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Proofs of protocols and transformational rules

In [San97J], Sangiorgi applies the proof techniques developed in [San97a] to solve a problem submitted by Cliff Jones. Jones has proposed transformations between concrete programs and general transformation rules that increase concurrency in a system of objects, and has raised the challenge of how to prove their validity. A proof of correctness of the hardest of Jones's concrete transformations is presented.

In [PW97b], Philippou and Walker use the technique based on partial confluence of processes to show the soundness of transformation rules for concurrent object-oriented programs which increase the scope for concurrent activity within the system prescribed by a program, without altering its observable behaviour. The rules allow one object to release another from a rendez-vous before it has finished all the associated activity, and allow one object to delegate to a second object the responsibility for returning a result to a third object.

In [PW97c], the theory of [PW97b] is extended to encompass a larger class of answerers. Analogous behavioural indistinguishability results are obtained, for an appropriate class of questioners. The main advance is that whereas in the case of the symbol-table data structures, the answer to a question is determined at the moment the question is submitted, in [PW97c] up to one state-changing internal action may occur in determining the answer. This result is used in [PW97d] where algorithms for operating concurrently on a variant of the B-tree data structure are modelled and analysed using $\pi$-calculus. In this case the state-changing internal action is the act of locking the disk page in which the operation in question will take effect. Deficiences in and improvements to published algorithms were discovered. In [I97] Ionitoiu begins to explore a new approach to modelling asynchronous communication and fault-tolerance in a process-calculus setting.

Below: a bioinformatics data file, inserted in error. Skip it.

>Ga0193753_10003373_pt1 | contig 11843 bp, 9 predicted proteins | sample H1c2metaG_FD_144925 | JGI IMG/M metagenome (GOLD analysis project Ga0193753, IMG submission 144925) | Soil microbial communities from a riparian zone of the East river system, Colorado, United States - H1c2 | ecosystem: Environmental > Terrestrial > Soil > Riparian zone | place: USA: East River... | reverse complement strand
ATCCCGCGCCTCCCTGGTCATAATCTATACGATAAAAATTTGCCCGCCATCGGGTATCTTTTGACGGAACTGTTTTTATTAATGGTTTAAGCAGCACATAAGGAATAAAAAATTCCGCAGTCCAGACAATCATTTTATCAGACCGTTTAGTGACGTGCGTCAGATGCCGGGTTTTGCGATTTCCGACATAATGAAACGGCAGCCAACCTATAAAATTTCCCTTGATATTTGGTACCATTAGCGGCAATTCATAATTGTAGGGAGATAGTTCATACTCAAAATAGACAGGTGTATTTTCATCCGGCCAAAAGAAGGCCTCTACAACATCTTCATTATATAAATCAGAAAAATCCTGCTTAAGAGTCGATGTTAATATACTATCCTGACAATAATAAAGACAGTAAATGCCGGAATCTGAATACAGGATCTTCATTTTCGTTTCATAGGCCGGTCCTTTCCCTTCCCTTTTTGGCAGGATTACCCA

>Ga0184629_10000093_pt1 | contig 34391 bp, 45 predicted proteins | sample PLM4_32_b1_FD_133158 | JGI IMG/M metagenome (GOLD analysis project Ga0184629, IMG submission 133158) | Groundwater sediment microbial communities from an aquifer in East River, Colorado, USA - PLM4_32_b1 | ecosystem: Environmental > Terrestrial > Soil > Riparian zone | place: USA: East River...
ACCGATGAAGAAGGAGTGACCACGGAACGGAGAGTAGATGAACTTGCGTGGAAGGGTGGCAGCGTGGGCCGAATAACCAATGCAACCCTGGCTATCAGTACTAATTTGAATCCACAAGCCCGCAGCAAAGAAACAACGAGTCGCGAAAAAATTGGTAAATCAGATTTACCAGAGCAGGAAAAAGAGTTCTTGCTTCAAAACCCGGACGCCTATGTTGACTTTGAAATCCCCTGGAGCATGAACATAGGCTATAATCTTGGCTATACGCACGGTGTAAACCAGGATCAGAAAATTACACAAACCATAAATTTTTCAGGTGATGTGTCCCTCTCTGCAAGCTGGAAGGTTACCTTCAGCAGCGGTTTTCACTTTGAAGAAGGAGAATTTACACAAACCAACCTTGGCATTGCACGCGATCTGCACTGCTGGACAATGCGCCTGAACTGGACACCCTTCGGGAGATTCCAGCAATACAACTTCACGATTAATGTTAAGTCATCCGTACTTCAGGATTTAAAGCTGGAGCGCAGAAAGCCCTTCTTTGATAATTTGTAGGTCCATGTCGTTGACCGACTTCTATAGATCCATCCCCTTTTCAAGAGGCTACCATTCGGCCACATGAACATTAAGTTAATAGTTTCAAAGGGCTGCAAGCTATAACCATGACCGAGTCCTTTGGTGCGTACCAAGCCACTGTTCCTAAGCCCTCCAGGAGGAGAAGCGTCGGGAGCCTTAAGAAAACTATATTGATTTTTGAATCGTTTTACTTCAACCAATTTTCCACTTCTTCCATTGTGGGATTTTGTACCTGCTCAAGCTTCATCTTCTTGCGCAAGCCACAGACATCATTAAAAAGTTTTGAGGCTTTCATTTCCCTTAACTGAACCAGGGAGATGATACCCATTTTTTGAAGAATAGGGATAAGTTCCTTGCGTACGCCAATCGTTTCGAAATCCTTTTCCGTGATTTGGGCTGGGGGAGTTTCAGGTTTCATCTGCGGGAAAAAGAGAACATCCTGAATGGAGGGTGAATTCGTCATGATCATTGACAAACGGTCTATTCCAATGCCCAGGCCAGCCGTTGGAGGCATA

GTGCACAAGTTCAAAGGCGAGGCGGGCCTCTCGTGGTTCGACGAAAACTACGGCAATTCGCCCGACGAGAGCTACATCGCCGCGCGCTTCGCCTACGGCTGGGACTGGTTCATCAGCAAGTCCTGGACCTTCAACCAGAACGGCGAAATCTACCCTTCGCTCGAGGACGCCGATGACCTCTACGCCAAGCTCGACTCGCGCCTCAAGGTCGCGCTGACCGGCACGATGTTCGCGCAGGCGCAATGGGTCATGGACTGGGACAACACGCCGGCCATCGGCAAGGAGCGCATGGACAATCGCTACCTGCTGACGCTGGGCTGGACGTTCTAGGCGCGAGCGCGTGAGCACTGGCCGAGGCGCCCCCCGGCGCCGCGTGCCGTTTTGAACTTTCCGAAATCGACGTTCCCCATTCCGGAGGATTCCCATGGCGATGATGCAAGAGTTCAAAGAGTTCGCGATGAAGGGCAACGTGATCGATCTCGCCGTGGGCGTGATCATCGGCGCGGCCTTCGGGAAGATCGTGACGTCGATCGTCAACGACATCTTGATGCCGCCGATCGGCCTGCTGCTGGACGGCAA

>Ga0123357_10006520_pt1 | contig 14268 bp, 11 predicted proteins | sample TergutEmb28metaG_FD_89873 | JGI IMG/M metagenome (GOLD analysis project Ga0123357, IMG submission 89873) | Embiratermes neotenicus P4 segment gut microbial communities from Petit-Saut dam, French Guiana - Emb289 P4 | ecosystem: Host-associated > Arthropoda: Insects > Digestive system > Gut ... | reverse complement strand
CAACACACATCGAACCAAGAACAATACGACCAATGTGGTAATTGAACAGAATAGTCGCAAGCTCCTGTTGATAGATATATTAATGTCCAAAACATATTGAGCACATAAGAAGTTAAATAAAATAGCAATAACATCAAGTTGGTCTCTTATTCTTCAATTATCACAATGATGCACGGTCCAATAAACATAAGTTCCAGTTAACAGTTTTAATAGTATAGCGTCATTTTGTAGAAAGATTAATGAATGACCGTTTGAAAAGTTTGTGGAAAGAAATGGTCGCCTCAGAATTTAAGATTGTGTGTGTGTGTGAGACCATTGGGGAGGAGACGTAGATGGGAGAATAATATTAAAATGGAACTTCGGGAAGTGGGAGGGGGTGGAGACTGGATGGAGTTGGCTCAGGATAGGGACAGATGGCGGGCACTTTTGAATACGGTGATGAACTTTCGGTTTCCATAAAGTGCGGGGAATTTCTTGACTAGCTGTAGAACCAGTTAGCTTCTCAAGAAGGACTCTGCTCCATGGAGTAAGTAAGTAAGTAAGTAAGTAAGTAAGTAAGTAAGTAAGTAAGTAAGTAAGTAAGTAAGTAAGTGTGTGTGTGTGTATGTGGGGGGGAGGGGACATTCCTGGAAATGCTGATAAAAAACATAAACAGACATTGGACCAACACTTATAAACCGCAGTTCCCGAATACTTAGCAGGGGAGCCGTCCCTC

Another work on mobility [AmPra97] concerns the modelling of mobile hosts on a network in a simple name-passing process calculus. The protocol considered is a highly simplified version of proposals for mobility support in the version 6 of the Internet Protocols (IP). We concentrate on the issue of ensuring that messages to and from mobile agents are delivered without loss of connectivity. We provide three models of increasingly complex nature of a network of routers and computing agents that are interconnected via the routers: the first is without mobile agents and is treated as a specification for the next two; the second supports mobile agents, and the third additionally allows correspondent agents to cache the current location of a mobile agent. Following a detailed analysis of the three models to extract invariant properties, we show that the three models are related by a suitable notion of equivalence based on bisimulation.

[[AmPra97]] R. Amadio and S. Prasad.
Modelling IP mobility.
Technical Report TR 1997.244. Also RR-3301 INRIA, Université de Provence (LIM), 1997.

[[San97J]] D. Sangiorgi.
Typed $\pi$-calculus at work: a proof of Jones's parallelisation transformation on concurrent objects.
Presented at the Fourth Workshop on Foundations of Object-Oriented Languages (FOOL 4). To appear in Theory and Practice of Object-oriented Systems, 1997.

[[PW97b]] A. Philippou and D. Walker,
On transformations of concurrent object programs,
Theoretical Computer Science B, to appear.

[[PW97c]] A. Philippou and D. Walker,
Social confluence in client-server systems,
in Proceedings of Computer Science Logic, Utrecht, September 1996, Springer-Verlag Lecture Notes in Computer Science, vol. 1258, 385-398.

[[PW97d]] A. Philippou and D. Walker,
A rigorous analysis of concurrent operations on B-trees,
in Proceedings of Concurrency Theory, Warsaw, July 1997, Springer-Verlag Lecture Notes in Computer Science, vol. 1243, 361-375.

[[P97phd]] A. Philippou,
Reasoning about systems with evolving structure,
PhD thesis, University of Warwick, December 1996.

[[I97]] C. Ionitoiu,
An operational semantics for loosely coupled systems,
MSc dissertation, University of Warwick, September 1997.

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Next: Logics for Concurrency and Up: Calculi Previous: Bisimulations